Katherine Beaufort Sandrine Bonnaire
Amanda Murray Jane March
Thomas Murray Charles Finch
Gerard Panier Jean Rochefort
Arthur Trevane James Fox
Roderick Julian Sands
With: Patrick Le Barz, Marc Estrada, Gillian Clarck, Yves Aprosio.
(English and French dialogue)
When the best performance in a picture comes from a thesp (Sandrine Bonnaire) who’s acting in a second language, you know you’re in trouble. At every other level, apart from some nice-looking photography of Paris, “Never Ever” is an embarrassingly klutzy romantic drama that should never ever have been let out of the lab. Pic’s title accurately describes B.O. chances in Anglo markets for this third feature by British director Charles Finch.
Finch (son of late actor Peter) plays Thomas Murray, a thirtyish Brit investment banker with a rocky marriage to aristo Amanda (Jane March), who moves to Paris to work in one of the operations of his father-in-law, Arthur Trevane (James Fox). On a country drive, he meets Katherine (Bonnaire), a hat designer, and before you can say “chapeau” she’s buying him some lovebirds in a cage, and the two head off to Nice for some serious entente cordiale.
Amanda, meanwhile, has decided to reconcile with Thomas and promptly slits her wrists when he tells her about Katherine. Understandably worried by this turn of events, Arthur begs Thomas to drop Katherine and fly off with Amanda to Hong Kong, where another job awaits him. The big question is, will Thomas choose love or money?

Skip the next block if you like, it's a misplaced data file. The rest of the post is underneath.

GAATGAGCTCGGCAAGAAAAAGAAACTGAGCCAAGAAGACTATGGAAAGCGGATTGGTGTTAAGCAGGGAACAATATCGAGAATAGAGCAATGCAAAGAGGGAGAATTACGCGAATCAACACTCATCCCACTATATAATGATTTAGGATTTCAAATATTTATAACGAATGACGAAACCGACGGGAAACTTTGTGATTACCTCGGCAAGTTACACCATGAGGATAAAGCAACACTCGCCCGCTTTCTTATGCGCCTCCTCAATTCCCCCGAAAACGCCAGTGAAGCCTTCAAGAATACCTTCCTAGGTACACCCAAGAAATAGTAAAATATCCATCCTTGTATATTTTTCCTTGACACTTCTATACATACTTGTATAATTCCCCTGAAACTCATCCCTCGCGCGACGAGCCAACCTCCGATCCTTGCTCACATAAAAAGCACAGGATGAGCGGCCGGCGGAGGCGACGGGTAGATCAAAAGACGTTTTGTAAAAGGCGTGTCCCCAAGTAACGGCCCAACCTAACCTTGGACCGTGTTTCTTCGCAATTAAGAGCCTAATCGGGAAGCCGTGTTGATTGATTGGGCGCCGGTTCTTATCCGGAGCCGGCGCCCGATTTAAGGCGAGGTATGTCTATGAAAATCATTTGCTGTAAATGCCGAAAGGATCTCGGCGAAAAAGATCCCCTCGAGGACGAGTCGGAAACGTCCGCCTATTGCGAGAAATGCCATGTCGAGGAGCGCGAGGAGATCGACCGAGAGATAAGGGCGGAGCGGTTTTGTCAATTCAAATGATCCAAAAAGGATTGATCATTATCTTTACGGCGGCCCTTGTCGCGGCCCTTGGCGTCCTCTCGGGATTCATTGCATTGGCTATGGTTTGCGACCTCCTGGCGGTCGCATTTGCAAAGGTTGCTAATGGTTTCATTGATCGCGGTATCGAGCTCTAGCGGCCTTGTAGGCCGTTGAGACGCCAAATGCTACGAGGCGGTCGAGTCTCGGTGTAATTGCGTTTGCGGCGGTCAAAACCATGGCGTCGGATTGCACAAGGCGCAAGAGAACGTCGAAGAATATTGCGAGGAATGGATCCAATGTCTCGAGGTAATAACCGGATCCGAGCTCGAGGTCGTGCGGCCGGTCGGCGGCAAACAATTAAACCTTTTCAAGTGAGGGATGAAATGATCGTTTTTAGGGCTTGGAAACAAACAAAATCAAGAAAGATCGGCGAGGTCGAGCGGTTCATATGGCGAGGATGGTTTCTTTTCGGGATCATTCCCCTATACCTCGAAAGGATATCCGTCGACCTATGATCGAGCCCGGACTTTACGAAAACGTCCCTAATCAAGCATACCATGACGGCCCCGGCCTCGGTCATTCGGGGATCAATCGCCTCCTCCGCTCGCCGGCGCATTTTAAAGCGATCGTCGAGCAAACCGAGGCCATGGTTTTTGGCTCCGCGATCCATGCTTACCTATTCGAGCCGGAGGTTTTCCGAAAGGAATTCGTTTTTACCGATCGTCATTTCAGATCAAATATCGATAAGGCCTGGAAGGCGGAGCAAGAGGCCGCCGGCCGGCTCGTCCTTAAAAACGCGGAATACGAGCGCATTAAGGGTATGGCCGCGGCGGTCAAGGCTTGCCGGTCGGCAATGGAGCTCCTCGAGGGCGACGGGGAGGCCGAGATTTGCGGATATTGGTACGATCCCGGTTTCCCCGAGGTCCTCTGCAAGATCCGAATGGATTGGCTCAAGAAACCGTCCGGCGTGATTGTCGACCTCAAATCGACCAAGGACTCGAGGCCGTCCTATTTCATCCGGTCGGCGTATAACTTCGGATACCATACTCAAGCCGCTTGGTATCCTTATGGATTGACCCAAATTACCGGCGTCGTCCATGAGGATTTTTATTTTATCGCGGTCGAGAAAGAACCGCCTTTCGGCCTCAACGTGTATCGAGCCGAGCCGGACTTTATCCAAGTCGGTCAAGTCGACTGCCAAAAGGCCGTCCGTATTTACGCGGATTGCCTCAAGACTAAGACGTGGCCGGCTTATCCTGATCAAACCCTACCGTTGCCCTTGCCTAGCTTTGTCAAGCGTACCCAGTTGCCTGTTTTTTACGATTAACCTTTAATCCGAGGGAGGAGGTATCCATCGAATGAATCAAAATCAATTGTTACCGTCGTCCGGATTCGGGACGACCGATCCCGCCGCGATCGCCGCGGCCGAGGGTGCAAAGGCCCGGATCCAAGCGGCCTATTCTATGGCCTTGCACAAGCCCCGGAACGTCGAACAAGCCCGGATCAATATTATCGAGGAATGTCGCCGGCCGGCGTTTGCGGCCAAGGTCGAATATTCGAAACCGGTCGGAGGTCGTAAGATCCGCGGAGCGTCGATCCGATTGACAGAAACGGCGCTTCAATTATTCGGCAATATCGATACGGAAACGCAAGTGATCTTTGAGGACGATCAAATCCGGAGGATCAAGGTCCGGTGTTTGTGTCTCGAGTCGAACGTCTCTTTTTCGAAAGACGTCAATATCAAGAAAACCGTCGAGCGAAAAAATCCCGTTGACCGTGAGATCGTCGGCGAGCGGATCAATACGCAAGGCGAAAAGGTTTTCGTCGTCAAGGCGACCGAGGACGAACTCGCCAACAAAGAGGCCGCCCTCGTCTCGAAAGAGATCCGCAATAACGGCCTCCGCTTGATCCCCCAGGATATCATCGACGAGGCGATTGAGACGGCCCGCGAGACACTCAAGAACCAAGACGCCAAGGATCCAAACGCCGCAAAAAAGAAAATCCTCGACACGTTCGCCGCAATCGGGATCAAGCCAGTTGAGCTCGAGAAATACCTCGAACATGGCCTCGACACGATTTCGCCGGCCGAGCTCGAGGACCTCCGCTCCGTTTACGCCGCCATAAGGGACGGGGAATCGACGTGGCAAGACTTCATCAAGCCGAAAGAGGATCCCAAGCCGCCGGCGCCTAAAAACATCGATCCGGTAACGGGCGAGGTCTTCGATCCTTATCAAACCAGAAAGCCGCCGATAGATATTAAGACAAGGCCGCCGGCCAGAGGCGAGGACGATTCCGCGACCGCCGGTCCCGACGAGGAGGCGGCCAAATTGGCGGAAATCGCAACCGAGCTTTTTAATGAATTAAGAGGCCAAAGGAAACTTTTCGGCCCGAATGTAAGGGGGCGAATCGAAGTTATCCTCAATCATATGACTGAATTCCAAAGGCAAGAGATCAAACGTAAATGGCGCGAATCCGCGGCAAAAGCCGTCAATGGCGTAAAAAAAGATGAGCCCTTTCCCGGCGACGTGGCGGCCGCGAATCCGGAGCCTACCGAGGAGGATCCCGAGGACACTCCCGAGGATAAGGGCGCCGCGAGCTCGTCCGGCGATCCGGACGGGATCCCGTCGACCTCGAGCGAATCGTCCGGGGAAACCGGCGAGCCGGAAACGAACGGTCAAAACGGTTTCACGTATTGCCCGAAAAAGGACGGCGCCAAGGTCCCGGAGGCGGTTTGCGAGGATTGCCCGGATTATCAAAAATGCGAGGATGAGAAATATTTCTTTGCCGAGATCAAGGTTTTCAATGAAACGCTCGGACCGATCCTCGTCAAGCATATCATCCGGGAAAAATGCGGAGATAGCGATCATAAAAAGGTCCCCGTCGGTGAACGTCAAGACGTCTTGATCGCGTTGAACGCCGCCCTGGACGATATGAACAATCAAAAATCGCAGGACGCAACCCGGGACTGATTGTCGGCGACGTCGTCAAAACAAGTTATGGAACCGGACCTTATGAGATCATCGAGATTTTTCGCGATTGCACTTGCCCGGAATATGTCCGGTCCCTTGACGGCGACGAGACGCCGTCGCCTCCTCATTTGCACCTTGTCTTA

Aside from trying to gild a shake ‘n’ bake cross-channel romance with some laughable metaphysical musings, writer-director Finch (“Priceless Beauty,” “When Sleeping Dogs Lie”) sinks what’s left of the movie with a performance that’s so flat you could land a 747 on it. He’s almost equaled by March, who looks icily cool in designer duds but doesn’t bring an ounce of credibility to her role as the wife. For some reason, the two also communicate in some kind of sub-Pinteresque Morse code.
Bonnaire brings light and flavor to her role and scenes, and handles her dialogue as best as possible, but she’s basically paddling upstream. Veteran Gallic actor Jean Rochefort is in for some OK moments, and Julian Sands gets a couple of lines as a friend of Finch’s near the start.
Apart from some variable direct sound, technical credits are good, topped by Monty Rowan’s shapely lensing. Peter John Vettesse’s piano-and-orchestra score trowels on the romance at key points. Occasional French-dialogue scenes were unsubtitled on wet-from-lab print caught.